and if the blade is square at/to the front of the saw and not the miter gages slots, (and if that is the problem align to the miter slots as the fence can be aligned to the slots as well) (but you may want to contact the manufacture and see about a replacement or warranty work).
(on many saws the motor and blade assembley bolts to the under neither of the table and can be losened and aligned)
page 23 of the manual tells you how to adjsut for
parallelism for you saw, (what I was talking about in the post above).
There are two possibilites that I see to your problem. The first is mechanical - something wrong with your equipment. This looks like the possibilities have pretty well been covered so I'll not comment. The other is technique. I had the same problem with cutting straight and true as you, but discovered that I was the problem, not the saw. Here's what I did to solve it. For ripping I started using feather boards (horizontal) for every cut that I could. If the work piece is narrower than the table top this works every time. Put the featherboard as close to the centerline of the arbor as you can so that the workpiece is held against the fence all the way through the saw. Since I'm blind this keeps my hands out of harm's way as well. For crosscutting, I use a crosscut sled. The sandpaper along the edge is a great idea, but also you can use a stop on the fence closest to you to insure the workpiece is not moving sideways as it passes through the blade.
Hope this helps.
The miter gauge that came with my TS3650 was both out of square and loose in the miter slot. There are adjustment screws on the miter gauge to allow you to adjust it to perfectly square, but that doesn't correct the slop between the gauge and slot. My solution was to abandon the OEM gauge and buy an Incra 100se aftermarket miter gauge/fence. It is worth the money if you really want precision.
By the way, a blade that is not perfectly flat will still cut perfectly square. The cut may be rough, but not out of square. Wobbler type dado blades are capable of cutting square sided dados even though the motion of the blade has "runout" of a half inch or more. It is only the bottom of the dado cut that is rounded.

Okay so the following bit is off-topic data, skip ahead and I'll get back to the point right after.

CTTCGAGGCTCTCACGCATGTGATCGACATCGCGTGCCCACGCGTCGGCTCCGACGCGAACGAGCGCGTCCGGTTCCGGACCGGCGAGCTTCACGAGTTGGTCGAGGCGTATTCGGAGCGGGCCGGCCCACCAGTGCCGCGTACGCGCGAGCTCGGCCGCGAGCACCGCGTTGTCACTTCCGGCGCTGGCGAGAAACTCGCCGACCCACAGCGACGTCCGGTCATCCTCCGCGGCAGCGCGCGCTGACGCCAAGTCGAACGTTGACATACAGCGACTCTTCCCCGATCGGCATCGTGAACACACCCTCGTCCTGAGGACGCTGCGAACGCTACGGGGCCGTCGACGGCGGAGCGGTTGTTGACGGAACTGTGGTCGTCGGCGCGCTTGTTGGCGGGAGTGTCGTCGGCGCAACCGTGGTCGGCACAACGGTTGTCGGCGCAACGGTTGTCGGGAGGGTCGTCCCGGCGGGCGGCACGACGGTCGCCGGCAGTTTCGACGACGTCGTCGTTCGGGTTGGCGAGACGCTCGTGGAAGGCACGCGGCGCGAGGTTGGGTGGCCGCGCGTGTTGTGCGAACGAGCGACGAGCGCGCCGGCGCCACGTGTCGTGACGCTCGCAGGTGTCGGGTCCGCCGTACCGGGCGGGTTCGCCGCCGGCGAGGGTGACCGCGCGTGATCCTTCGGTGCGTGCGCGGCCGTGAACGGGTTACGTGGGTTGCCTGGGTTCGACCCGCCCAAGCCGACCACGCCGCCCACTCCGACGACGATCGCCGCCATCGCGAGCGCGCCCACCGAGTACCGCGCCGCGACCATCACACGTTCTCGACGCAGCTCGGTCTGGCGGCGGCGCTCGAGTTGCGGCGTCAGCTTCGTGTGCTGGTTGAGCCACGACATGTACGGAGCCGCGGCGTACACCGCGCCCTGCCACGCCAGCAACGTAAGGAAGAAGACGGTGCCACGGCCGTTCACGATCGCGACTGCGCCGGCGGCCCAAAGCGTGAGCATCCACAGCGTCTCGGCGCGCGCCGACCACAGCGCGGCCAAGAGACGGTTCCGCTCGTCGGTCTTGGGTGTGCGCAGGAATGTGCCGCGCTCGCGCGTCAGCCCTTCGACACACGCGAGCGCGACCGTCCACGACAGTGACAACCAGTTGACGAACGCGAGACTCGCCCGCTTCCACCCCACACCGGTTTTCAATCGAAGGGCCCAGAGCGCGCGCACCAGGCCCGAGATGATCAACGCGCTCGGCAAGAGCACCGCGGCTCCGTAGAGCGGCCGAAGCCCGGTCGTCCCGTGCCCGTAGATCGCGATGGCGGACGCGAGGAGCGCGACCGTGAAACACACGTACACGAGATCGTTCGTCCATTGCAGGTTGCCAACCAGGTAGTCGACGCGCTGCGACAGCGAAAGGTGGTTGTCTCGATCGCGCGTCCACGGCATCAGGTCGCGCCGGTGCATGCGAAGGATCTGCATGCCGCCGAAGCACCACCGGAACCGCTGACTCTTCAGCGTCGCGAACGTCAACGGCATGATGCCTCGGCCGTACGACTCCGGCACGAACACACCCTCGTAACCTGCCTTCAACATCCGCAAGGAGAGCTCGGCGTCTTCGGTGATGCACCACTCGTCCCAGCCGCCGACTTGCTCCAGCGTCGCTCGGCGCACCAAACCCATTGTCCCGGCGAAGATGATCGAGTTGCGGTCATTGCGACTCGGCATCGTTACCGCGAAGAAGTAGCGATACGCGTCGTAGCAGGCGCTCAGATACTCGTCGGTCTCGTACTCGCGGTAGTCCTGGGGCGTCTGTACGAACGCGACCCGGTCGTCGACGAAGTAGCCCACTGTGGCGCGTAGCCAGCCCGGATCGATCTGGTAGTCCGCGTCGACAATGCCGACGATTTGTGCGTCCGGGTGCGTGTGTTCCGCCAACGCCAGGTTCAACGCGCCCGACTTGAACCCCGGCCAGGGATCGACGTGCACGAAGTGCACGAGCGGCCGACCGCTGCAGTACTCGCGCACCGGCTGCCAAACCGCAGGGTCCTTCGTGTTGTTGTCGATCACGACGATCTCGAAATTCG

Getting it Right
As soon as I post my thanks, i'm going out to do page 23. Alas, another wakeup call :rolleyes. Taking everyone's advise, showed me that I wasn't paying attention. Not smart at all:o I'd say about 80% of the problem is gone. Holding tight to the fence all the way. Readjusting the rear rail & aligning the splitter with it and most of all being aware of everything that needs to go on and making sure it does go on in the manner that it should. I'm working on the mitre guage now, redoing what turned out to be a less than adequate aux fence job:( (waiting for the sandpaper to dry now) . Turns out that holding tight to the oem guage produced a much better cut, so I had to look at one of my first creations. It still seems that i get that low area on one side of the cut. About 1/32 now. Spent my fun money for this month, but next month it's a new mitre guage.
P.S. I'm learning..... There are some great teachers here:D
Ck the B/G
See if the blade guard is adjusted correct to keep wood from pulling away from fence during cutting.
My blade guard divider toward back of the saw was allowing the wood to pull away from the fence because I was not putting fence pressure on wood already cut by the blade. A suction cup handle or simalar to force wood against the fence is the key. If you are pushing the wood toward the fence from left side, you are pushing against the blade guard divider and not the fence. If you did this without blade guard, the blade would bind and you would certainly have issues there and dangerous ones at that.